In the south western part of the eastern field, to the east of the old parish
boundary, there are slight ditches up to 4m wide, scarps and banks which
define two narrow, sub-rectangular enclosures aligned roughly parallel to the
old boundary and probably representing crofts or smallholdings. These
enclosures are depicted on the map of 1769 with buildings at their southern
ends fronting Arminghall Lane. A continuation of the line of the eastern
boundary of the western of the two enclosures can be traced across the
northern part of the field, also. In the south eastern part of the western
enclosure, adjoining its eastern boundary, two much smaller rectangular
internal enclosures are defined by low scarps, the northern of the two being
bounded on the eastern side by a slight bank, also, with a gap marking an

To the west of this, at the southern end of the south western field and
immediately to the north of cottages fronting Arminghall Lane, can be seen the
rear parts of up to three adjoining tofts defined by ditches up to 6m wide and
0.5m deep, and in the westernmost of these there are low mounds which perhaps
mark the sites of buildings.

The evidence of the early maps shows that some of the surviving features may
be of post-medieval date and others of those which are thought to be medieval
in origin, including a large part of the system of hollow ways, remained in
use until a relatively late date. The abandonment of settlement in this part
of Arminghall was a therefore a gradual process, continuing into the early
19th century.

All field fences and gates, the surface of a track giving access to Meadow
Cottages, service poles and a transformer near the southern boundary are
excluded from the scheduling, although the ground beneath these features is
included. The filter bed is totally excluded from the scheduling.

The site of the monument is shown on the attached map extract.

Source: Historic England

Reasons for Scheduling

Medieval rural settlements in England were marked by great regional diversity
in form, size and type, and the protection of their archaeological remains
needs to take these differences into account. To do this, England has been
divided into three broad Provinces on the basis of each area's distinctive
mixture of nucleated and dispersed settlements. These can be further divided
into sub-Provinces and local regions, possessing characteristics which have
gradually evolved during the past 1500 years or more.
The monument lies in the Anglian sub-Province of the south eastern Province, a
low rolling plateau, drift-covered and dissected, which is characterised by
significantly lower densities of hamlets, villages and market towns than the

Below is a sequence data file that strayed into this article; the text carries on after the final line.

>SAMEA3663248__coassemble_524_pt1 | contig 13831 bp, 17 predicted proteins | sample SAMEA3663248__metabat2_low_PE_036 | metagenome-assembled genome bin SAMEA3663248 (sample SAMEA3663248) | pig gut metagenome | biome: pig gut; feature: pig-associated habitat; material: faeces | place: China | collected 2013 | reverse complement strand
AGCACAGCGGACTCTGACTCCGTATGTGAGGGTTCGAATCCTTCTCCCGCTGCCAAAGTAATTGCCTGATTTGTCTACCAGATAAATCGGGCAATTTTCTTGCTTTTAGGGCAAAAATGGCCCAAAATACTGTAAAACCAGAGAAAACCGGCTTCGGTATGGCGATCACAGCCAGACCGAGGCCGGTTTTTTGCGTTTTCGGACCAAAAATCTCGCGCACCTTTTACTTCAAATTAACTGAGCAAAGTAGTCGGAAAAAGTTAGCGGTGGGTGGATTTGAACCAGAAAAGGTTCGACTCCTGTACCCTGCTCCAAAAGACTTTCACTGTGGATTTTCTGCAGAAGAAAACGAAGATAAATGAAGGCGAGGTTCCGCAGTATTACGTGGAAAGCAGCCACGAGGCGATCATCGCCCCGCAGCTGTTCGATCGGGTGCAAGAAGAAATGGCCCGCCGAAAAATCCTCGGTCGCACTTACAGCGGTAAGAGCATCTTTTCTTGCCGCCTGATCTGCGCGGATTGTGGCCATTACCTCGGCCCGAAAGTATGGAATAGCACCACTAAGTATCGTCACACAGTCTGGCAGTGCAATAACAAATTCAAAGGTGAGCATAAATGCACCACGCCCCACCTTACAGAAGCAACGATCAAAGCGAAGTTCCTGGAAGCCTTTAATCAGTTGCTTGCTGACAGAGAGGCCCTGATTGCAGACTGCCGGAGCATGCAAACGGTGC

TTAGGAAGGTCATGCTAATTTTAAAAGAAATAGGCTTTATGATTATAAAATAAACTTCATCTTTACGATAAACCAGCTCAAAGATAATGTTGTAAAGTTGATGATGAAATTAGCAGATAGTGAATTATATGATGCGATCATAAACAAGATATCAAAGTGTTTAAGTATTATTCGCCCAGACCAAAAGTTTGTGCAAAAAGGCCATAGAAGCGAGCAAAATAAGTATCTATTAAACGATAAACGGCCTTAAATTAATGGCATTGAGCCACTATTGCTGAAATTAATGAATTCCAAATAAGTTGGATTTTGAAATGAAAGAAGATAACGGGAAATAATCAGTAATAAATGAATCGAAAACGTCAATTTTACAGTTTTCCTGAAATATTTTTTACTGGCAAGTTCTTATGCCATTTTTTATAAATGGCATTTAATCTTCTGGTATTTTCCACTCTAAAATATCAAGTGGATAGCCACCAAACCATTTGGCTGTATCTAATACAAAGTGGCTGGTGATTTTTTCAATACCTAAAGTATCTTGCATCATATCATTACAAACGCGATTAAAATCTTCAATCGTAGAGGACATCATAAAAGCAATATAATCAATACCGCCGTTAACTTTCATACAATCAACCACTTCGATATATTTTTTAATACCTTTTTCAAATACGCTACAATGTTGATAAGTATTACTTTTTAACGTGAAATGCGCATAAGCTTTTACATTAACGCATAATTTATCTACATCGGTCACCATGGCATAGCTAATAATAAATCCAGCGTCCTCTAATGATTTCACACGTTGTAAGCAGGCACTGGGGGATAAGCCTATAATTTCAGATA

Midlands. It is notable for the consistent presence of medium to very high
densities of dispersed settlements - isolated halls, large farmsteads and
churches - in landscapes possessing large numbers of moated sites and loosely
structured hamlets bearing `green' names. All were formerly associated with
long chains of roadside commons linking together the larger blocks of common
land. This is an ancient, intricate landscape.
High Norfolk and Suffolk, along with Mid-Suffolk, form a rather featureless
plateau made of boulder clay overlying chalk. Broad, undulating valleys wind
eastwards towards the coast. Scattered farmsteads and halls are abundant, many
with moats, together with straggling hamlets bearing the name `green'. Mid-
Suffolk is characterised by even higher concentrations of moated farmsteads
and `greens'.

Medieval villages were organised agricultural communities, sited at the centre
of a parish or township, that shared resources such as arable land, meadow and
woodland. Village plans varied enormously, but when they survive as
earthworks their most distinguishing features include roads and minor tracks,
platforms on which stood houses and other buildings such as barns, enclosed
crofts and small enclosed paddocks. They frequently included the parish
church within their boundaries and, as part of the manorial system, most
villages included one or more manorial centres which may also survive as
visible remains as well as buried deposits. During the medieval and post-
medieval periods, parts of villages were sometimes abandoned as the community
decreased in size or the centre of occupation shifted. In the High Norfolk
region of East Anglia villages are one of the characteristic features of the
pattern of medieval settlement, and their archaeological remains are an
important source of understanding of life in the five or more centuries
following the Norman Conquest.

Arminghall is a good example of a village in which the area occupied by
dwellings, buildings in use and associated features has contracted in size,
leaving remains of an abandoned area of earlier settlement. These remains
400m east of Church Farm include a variety of the elements characteristic of a
medieval and early post-medieval village, and will retain archaeological
information concerning the medieval and post-medieval village organisation and
economy and the lives of its inhabitants, as well as the process of shifting

Source: Historic England


Edwards, D, TG 2504/AN-AP, (1993)
Edwards, D, TG 2504/J, K, (1977)
Norfolk RO DCN 127/22, Bird, B, Plan of the parish of Arminghall in Norfolk, (1800)
Title: A Copy of Sundry Plans of the Town of Armingale
Source Date: 1779
Norfolk RO DCN 127/6
Title: Plan of an estate lying in Bixley
Source Date: 1769

Source: Historic England